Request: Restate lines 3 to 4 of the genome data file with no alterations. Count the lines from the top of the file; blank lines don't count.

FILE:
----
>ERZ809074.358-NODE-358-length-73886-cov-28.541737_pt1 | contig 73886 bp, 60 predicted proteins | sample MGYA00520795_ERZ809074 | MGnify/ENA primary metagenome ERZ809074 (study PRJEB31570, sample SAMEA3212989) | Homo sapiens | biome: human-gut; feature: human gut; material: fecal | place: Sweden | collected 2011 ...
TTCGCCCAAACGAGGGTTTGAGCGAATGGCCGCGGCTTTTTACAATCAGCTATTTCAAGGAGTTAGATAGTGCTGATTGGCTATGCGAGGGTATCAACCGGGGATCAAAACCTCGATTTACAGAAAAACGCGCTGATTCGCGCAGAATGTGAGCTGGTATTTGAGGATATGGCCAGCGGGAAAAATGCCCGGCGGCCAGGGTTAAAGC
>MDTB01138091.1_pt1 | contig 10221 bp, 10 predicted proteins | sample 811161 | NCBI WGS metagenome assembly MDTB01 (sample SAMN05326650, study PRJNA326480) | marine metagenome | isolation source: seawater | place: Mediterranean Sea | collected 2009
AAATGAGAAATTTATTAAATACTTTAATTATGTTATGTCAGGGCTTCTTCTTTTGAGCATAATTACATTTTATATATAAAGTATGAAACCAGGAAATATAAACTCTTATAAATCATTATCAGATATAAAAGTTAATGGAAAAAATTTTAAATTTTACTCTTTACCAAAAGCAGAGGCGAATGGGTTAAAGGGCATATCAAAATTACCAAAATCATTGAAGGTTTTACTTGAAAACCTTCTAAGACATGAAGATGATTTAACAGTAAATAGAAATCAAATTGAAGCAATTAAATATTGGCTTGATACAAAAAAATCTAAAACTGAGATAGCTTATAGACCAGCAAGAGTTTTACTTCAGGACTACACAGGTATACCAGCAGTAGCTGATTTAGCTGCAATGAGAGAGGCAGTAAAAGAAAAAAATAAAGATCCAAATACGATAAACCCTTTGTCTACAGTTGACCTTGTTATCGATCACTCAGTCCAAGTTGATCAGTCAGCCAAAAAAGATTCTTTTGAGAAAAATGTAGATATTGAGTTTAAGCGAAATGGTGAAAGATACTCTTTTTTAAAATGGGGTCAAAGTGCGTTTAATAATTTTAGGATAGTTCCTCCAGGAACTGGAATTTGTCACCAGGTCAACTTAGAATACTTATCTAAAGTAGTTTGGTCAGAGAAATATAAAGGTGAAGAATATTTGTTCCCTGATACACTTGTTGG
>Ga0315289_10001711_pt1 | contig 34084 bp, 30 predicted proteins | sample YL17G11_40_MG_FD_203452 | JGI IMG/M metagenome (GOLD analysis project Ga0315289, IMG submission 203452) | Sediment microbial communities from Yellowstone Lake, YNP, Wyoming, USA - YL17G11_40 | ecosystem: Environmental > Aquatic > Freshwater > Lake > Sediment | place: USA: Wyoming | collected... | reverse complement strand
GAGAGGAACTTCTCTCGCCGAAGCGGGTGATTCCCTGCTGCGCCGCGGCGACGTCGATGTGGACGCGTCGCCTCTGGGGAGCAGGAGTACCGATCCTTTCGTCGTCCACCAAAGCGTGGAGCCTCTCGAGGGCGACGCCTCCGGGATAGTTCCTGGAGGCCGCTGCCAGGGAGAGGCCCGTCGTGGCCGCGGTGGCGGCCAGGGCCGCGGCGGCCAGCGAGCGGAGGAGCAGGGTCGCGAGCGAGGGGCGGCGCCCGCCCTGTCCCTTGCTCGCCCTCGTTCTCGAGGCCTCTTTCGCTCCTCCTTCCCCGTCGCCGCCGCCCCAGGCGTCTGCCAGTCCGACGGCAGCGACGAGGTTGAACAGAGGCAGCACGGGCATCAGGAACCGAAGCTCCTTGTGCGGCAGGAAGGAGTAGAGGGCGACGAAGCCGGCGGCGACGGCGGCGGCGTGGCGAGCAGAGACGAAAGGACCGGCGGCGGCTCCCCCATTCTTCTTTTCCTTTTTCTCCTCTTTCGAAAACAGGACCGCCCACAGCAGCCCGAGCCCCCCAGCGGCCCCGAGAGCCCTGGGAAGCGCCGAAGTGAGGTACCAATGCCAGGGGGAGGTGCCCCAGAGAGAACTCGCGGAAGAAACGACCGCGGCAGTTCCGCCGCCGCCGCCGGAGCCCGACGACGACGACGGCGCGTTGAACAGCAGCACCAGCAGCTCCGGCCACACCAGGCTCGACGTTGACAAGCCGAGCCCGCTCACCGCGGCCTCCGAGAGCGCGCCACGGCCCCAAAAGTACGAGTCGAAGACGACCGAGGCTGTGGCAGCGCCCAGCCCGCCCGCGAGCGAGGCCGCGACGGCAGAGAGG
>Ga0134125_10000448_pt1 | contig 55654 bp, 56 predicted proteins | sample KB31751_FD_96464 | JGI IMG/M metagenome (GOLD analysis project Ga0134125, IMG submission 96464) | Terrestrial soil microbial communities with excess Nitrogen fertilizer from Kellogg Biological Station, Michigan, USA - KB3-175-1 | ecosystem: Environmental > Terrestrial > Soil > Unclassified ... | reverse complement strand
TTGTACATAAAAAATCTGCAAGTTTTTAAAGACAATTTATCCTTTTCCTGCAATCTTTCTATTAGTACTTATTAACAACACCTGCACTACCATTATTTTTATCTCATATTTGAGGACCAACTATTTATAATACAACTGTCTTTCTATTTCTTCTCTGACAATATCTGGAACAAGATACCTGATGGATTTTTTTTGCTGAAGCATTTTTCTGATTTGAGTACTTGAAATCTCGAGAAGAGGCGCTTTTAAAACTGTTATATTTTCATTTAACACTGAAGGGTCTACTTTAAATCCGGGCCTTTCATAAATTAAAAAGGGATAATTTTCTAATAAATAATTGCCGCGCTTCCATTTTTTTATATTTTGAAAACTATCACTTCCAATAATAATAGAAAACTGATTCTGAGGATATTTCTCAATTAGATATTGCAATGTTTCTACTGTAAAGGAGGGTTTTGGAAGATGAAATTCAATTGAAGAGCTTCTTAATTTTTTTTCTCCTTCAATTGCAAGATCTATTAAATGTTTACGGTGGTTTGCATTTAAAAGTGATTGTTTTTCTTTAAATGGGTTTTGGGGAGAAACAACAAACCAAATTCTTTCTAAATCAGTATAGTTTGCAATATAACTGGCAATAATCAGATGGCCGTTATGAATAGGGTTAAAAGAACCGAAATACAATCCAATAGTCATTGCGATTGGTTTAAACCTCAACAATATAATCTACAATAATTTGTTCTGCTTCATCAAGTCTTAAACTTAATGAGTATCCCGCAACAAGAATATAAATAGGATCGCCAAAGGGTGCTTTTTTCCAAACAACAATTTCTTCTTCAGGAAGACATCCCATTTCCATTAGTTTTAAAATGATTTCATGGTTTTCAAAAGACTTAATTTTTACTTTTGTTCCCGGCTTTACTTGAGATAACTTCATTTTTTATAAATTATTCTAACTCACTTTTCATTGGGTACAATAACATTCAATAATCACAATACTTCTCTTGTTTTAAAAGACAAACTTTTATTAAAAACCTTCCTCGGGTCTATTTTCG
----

>MDTB01138091.1_pt1 | contig 10221 bp, 10 predicted proteins | sample 811161 | NCBI WGS metagenome assembly MDTB01 (sample SAMN05326650, study PRJNA326480) | marine metagenome | isolation source: seawater | place: Mediterranean Sea | collected 2009
AAATGAGAAATTTATTAAATACTTTAATTATGTTATGTCAGGGCTTCTTCTTTTGAGCATAATTACATTTTATATATAAAGTATGAAACCAGGAAATATAAACTCTTATAAATCATTATCAGATATAAAAGTTAATGGAAAAAATTTTAAATTTTACTCTTTACCAAAAGCAGAGGCGAATGGGTTAAAGGGCATATCAAAATTACCAAAATCATTGAAGGTTTTACTTGAAAACCTTCTAAGACATGAAGATGATTTAACAGTAAATAGAAATCAAATTGAAGCAATTAAATATTGGCTTGATACAAAAAAATCTAAAACTGAGATAGCTTATAGACCAGCAAGAGTTTTACTTCAGGACTACACAGGTATACCAGCAGTAGCTGATTTAGCTGCAATGAGAGAGGCAGTAAAAGAAAAAAATAAAGATCCAAATACGATAAACCCTTTGTCTACAGTTGACCTTGTTATCGATCACTCAGTCCAAGTTGATCAGTCAGCCAAAAAAGATTCTTTTGAGAAAAATGTAGATATTGAGTTTAAGCGAAATGGTGAAAGATACTCTTTTTTAAAATGGGGTCAAAGTGCGTTTAATAATTTTAGGATAGTTCCTCCAGGAACTGGAATTTGTCACCAGGTCAACTTAGAATACTTATCTAAAGTAGTTTGGTCAGAGAAATATAAAGGTGAAGAATATTTGTTCCCTGATACACTTGTTGG